Nasim Mohammadzadeh is ahead of the game when it comes to financing her college education.
The Kentucky teen’s entry in NACAC’s 2019 Video Essay Contest earned her a $1,000 scholarship — money that will soon come in handy as she works to pursue an undergraduate degree in neuroscience or biology.
“It really lifts a burden off of me as a whole because, you know, looking at that big number, that tuition cost, for any college…it’s overwhelming,” Mohammadzadeh, a rising senior at Paul Laurence Dunbar High School in Lexington, said Tuesday during a Facebook Live broadcast.“…Having this scholarship gives me motivation that even if I get into some place that’s extremely expensive and out of my price range, this little scholarship is going to help me be able to achieve that dream and go to that university.”
Share your expertise and give back to your professional community next September in Louisville.
NACAC’s 2019 National Conference call for proposals and facilitators is open until Jan. 7 and the format for this conference will be different from years past, with a larger array of presentation types sought.
New York Times columnist Nicholas Kristof believes in the power of education.
From early childhood through adulthood, few other institutions hold the power to transform lives so completely. Yet as the gap between the haves and have-nots grows wider in America, more and more families struggle to tap into those benefits, Kristof told attendees Friday during the keynote address at NACAC’s 74th National Conference in Salt Lake City.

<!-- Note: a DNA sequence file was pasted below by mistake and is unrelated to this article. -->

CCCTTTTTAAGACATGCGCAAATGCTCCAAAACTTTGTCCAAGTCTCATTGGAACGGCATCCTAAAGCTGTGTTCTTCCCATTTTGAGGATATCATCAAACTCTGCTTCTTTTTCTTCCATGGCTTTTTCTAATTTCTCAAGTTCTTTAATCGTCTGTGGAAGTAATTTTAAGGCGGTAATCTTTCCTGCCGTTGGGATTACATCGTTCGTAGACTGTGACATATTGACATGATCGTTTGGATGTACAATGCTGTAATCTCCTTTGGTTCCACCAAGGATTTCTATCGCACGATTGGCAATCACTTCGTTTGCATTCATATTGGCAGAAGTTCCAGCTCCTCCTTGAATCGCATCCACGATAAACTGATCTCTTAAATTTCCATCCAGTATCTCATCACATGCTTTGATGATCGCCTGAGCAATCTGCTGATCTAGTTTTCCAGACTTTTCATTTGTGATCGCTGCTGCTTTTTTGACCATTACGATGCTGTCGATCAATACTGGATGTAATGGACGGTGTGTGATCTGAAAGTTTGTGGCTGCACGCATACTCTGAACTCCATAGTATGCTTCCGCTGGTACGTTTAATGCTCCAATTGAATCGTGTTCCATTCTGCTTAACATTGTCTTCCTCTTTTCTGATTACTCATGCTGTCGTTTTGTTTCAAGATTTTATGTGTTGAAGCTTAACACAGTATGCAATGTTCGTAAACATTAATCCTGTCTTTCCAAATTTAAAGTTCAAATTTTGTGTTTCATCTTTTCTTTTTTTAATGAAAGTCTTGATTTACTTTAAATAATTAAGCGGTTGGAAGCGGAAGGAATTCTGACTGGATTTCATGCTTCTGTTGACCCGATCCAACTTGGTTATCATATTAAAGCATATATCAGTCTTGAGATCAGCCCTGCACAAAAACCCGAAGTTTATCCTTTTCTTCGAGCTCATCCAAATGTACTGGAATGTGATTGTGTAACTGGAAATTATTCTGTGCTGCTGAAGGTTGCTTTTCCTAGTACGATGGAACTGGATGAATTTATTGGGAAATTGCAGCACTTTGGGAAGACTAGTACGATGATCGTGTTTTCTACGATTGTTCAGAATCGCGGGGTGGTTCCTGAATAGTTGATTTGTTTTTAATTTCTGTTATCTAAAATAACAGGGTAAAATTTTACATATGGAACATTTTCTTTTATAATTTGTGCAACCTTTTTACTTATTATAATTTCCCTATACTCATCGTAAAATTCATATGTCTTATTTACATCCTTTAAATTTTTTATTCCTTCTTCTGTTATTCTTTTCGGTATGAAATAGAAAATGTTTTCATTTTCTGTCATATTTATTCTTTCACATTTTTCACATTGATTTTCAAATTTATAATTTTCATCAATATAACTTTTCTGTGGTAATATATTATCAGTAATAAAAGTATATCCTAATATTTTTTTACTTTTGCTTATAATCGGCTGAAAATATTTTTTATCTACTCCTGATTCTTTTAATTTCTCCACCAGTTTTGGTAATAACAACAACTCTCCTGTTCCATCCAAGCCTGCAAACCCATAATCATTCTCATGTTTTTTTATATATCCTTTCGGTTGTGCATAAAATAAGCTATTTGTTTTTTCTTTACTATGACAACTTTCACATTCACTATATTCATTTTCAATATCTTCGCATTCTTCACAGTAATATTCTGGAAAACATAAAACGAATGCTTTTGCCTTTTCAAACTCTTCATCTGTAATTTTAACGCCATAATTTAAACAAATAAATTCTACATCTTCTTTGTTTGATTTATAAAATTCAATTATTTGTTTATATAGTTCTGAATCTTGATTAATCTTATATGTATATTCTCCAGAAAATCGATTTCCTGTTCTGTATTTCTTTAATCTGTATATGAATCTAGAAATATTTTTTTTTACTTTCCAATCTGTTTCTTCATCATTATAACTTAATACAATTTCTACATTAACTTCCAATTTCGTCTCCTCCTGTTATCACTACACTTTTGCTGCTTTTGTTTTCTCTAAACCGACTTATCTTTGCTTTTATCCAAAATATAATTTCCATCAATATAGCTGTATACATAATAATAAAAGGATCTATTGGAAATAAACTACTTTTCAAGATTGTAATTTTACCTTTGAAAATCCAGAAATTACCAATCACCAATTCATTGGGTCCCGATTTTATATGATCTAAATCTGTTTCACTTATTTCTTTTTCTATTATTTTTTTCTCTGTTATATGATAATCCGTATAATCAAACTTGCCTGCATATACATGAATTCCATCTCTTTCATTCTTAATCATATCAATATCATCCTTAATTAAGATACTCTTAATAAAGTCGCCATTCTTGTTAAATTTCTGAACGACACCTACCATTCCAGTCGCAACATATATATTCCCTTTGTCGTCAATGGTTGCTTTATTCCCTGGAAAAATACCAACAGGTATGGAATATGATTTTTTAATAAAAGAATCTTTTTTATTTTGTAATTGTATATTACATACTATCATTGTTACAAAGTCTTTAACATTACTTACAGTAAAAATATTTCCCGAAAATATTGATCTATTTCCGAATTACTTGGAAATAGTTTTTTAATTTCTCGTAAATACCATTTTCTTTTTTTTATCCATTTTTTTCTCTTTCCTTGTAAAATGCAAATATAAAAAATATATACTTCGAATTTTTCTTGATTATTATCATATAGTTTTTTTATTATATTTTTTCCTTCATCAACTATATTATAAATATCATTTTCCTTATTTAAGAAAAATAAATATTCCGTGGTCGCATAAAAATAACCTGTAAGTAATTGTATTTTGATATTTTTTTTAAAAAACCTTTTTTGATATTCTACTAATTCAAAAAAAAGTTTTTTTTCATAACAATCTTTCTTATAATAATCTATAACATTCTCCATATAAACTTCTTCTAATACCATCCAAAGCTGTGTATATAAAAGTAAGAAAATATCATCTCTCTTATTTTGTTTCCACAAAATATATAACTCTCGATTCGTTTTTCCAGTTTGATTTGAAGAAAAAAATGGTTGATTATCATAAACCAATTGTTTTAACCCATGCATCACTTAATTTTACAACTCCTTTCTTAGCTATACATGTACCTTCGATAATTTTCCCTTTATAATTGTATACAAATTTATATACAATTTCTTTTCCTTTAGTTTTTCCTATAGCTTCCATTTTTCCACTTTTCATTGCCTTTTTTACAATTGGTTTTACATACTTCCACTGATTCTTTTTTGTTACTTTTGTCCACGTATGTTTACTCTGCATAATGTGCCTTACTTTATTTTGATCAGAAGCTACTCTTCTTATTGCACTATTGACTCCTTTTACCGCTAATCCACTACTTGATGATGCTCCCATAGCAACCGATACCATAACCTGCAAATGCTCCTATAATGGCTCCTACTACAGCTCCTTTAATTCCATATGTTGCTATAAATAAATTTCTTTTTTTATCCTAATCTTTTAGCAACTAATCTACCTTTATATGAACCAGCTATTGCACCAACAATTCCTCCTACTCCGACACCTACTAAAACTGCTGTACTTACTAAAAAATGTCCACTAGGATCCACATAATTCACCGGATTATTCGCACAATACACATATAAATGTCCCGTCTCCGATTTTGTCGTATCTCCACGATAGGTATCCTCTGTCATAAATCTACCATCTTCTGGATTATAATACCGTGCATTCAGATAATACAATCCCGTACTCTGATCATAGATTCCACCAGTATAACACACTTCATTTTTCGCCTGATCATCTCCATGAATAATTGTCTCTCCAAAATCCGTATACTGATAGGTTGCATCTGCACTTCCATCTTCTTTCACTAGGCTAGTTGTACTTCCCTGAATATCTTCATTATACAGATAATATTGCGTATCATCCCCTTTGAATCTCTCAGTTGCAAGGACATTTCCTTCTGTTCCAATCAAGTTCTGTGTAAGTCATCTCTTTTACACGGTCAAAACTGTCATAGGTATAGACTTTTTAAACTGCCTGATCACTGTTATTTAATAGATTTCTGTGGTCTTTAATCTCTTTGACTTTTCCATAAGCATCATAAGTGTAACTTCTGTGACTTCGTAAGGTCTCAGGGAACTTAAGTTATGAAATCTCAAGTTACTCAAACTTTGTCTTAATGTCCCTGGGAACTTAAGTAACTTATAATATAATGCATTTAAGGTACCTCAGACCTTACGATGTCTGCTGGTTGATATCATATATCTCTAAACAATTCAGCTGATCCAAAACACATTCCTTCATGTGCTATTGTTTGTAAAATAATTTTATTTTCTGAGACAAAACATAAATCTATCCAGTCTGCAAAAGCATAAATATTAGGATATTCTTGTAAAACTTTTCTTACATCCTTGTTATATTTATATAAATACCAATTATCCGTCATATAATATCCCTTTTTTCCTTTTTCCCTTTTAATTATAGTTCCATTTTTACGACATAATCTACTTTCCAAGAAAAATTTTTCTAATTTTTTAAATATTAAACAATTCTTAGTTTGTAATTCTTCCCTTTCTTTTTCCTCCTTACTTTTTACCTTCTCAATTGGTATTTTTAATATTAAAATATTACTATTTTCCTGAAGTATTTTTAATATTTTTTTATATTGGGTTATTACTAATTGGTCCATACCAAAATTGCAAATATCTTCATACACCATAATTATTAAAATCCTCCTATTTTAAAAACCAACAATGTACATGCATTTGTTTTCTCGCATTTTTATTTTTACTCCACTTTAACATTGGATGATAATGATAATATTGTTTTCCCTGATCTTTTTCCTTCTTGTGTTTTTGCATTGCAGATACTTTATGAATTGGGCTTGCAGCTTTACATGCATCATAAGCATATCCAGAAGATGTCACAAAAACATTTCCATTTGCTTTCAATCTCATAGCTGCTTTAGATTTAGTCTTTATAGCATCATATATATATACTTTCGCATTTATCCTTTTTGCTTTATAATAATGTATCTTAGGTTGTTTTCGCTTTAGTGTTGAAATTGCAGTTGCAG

“Colleges are a great public good, and yet too often, that public good is largely reserved for kids of the modern educational aristocracy,” Kristoff told the roughly 6,000 attendees at this year’s annual gathering of college admission professionals. “…At 25 institutions around the country, including five Ivy League institutions, more kids come from families in the top 1 percent than from the bottom 60 percent — that is a failure of that public good. We can do better.”